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HomeI migliori prodotti anticalvizieEndothelium-Derived Relaxing Factor and Minoxidil: Active Mechanisms in Hair Growth

Endothelium-Derived Relaxing Factor and Minoxidil: Active Mechanisms in Hair Growth


In: Archives in Dermatology, vol 125, August, 1989

Recent discoveries imply a role for the nitroxide free radical (NO) in the control of vascular tone, platelet function, and in the central nervous system.(1-2) The NO is apparently endothelium-derived relaxing factor, or EDRF,(1~2) an endogenous compound probably accounting for the action of nitrovasodilators such as nitroglycerin. Because many other vasodilators act by increasing the endothelial production and release of EDRF, the elucidation of this system has caused a revolution in vascular physiology.

Such discoveries may also explain the vasodilatory action of another nitro compound, whose name, “miNOxidil,” betrays its chemical affinity to EDRF (Figure). That is, minoxidil or (more likely) an active metabolite may be an EDRF agonist. Further, EDRF and minoxidil both activate guanylate cyclase,(1-3) an action thought to account for their common vasodilatory properties and one that is shared by many electronically activated compounds. Perhaps a separate action of EDRF on hair growth also explains minoxidil-induced hypertrichosis.

Various Nitroxides Relevant to Hair Growth
Nitroxides form long-lived radicals. Spin traps such as DMPO (5,5 dimethyl-i -pyrroline-N-oxide) form stable adducts with short-lived radicals such as superoxide. Spin labels such as TEMPO (2.2,6.6-tetramethyl-1-piperidinyloxyl, free radical [0]) are stable radicals under biological conditions-the dot stands for the unpaired electron. Minoxidil itself resembles the spin traps, but the active form may be a radical analogous to endothelium-derived growth factor (EDRF) or TEMPO. Conversely, note that minoxidil is also a polyamine; cations (such as polyarginine) can show EDRF-like activity with activation of guanylate cyclase.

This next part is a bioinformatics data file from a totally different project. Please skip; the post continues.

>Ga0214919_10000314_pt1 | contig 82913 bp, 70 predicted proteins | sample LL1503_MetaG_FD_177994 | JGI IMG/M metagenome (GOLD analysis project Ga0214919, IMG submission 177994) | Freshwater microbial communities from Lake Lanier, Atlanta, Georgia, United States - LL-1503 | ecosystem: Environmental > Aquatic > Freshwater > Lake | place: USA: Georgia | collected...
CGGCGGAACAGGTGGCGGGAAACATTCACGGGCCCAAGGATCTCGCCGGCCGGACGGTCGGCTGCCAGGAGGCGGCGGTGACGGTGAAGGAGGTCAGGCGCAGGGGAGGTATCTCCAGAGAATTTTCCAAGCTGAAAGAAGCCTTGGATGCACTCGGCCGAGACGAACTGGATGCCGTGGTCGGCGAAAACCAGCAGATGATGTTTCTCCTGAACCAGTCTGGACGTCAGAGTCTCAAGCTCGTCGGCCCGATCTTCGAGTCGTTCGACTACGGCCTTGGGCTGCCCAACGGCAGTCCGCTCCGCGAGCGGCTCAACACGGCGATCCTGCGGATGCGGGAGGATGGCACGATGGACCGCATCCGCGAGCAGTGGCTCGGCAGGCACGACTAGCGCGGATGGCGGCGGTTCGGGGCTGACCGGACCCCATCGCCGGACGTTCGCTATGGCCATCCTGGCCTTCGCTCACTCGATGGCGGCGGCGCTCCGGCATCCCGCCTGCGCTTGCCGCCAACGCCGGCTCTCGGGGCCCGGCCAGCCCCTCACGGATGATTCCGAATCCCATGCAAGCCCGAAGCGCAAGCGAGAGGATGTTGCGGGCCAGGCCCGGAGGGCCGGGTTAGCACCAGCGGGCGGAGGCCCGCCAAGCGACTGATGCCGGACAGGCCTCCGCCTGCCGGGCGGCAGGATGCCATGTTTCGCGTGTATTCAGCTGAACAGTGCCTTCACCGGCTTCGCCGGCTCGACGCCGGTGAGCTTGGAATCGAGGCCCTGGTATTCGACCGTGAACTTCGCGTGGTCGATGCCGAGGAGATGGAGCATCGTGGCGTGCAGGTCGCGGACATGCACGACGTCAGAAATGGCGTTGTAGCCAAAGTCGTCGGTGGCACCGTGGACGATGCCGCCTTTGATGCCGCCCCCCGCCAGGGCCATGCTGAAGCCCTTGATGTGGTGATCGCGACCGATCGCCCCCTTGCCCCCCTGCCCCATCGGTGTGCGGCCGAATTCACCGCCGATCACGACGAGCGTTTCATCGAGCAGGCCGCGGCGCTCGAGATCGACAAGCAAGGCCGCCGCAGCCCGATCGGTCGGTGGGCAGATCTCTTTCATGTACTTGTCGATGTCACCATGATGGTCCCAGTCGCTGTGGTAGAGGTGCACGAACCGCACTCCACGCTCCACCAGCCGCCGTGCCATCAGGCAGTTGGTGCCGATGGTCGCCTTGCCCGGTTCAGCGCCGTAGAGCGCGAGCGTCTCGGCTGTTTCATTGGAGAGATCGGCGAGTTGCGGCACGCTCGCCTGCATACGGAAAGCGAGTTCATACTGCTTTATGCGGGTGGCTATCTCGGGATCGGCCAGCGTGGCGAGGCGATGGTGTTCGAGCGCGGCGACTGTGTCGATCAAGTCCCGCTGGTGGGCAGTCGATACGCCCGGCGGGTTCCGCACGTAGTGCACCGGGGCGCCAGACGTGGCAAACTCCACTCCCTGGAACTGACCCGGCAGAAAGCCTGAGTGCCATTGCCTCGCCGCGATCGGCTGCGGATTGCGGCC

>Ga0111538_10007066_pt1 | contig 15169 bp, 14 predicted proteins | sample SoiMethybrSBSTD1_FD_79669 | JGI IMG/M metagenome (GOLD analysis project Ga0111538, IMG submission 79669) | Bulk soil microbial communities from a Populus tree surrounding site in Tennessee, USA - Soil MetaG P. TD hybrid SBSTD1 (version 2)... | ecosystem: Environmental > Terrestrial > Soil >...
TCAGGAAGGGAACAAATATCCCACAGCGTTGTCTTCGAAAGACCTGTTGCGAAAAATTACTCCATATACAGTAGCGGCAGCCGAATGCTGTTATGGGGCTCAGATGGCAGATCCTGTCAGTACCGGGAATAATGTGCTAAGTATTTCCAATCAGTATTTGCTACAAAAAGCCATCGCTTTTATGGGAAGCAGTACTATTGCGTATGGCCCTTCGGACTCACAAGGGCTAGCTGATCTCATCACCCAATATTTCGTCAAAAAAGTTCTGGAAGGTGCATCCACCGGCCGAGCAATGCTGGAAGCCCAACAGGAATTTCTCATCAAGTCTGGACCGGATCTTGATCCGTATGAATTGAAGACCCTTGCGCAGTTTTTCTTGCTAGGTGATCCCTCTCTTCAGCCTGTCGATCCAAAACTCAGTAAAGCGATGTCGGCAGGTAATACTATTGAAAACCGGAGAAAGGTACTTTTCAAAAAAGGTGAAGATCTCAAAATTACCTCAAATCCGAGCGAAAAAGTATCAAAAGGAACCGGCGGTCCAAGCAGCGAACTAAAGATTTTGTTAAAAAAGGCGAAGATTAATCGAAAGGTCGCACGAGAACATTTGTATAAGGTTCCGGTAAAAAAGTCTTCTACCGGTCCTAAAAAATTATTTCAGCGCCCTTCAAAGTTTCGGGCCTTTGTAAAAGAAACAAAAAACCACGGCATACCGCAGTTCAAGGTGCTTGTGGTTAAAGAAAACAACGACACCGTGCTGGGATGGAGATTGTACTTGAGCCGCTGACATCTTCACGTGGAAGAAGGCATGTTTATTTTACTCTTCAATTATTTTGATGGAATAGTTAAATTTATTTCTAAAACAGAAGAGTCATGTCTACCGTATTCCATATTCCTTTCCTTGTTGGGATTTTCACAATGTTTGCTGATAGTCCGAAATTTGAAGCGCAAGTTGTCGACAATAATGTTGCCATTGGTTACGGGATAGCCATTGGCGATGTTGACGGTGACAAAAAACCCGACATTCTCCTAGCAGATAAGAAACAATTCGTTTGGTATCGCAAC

In addition, EDRF is a stable free radical. Significantly, other radical-formers such as psoralen plus UV-A, porphy-rins, and anthralin induce hypertrichosis, which also occurs in hairy nevi (eg, melanin as a stable radical species(4)). Thus, free radicals and the like may modulate hair growth as they apparently do inflammation, skin pigmentation, and neurotransmission.(4 ).
Conversely, stable radicals are often potent antioxidants. Indeed, NO is an important industrial antioxidant, while NO’s reactivity with superoxide radical explains the potentiation by superoxide dismutase of EDRF action.(2). Perhaps hair growth reflects protective systems rather than the active processes themselves. Such opposed interpretations are common in free-radical biology. In this regard, we have observed stimulation of hair growth by certain oxygen radical scavengers (P.H.P., unpublished data, 1988).
Moreover, minoxidil closely resembles nitroxide spin labels and spin traps(4) (Figure). By scavenging superoxide, the nitroxide spin trap DMPO (5,5 dimethyl-1-pyrroline-N-oxide) ameliorates postischemic injury to heart muscle (5). It is likely that EDRF plays a similar function in ischemia and inflammation, for which there may be some (controversial) role in pattern loss. In fact, this may account for some of the protective action of nitrovasodilators in myocardial infarction. For example, many current models for postischemic myocardial and stroke-induced tissue damage involve a combination of calcium ions and free radicals. Since calcium channel blockers also induce hair growth, perhaps balding is ultimately related to similar processes.
Peter H. Proctor, PhD, MD

Some things that have changed since this paper was published:
1): Presently, the action of both nitric oxide and Minoxidil on vascular smooth muscles is thought to be due to opening of membrane potassium channels ( “K-Channel agonism”) rather than their action on cyclic GMP. Superoxide blocks this. According to UpJohn researchers, K-channel angonism also accounts for the action of minoxidil on hair follicles.
2) As well as breaking down NO, the “bad” effect of superoxide on nitric oxide is now thought to include the toxic reaction product peroxynirite. TEMPO, DMPO, and similar agents may work in heart attack, stroke, etc. by competitively inhibiting the reaction of superoxide and nitric oxide to form peroxynitrite.

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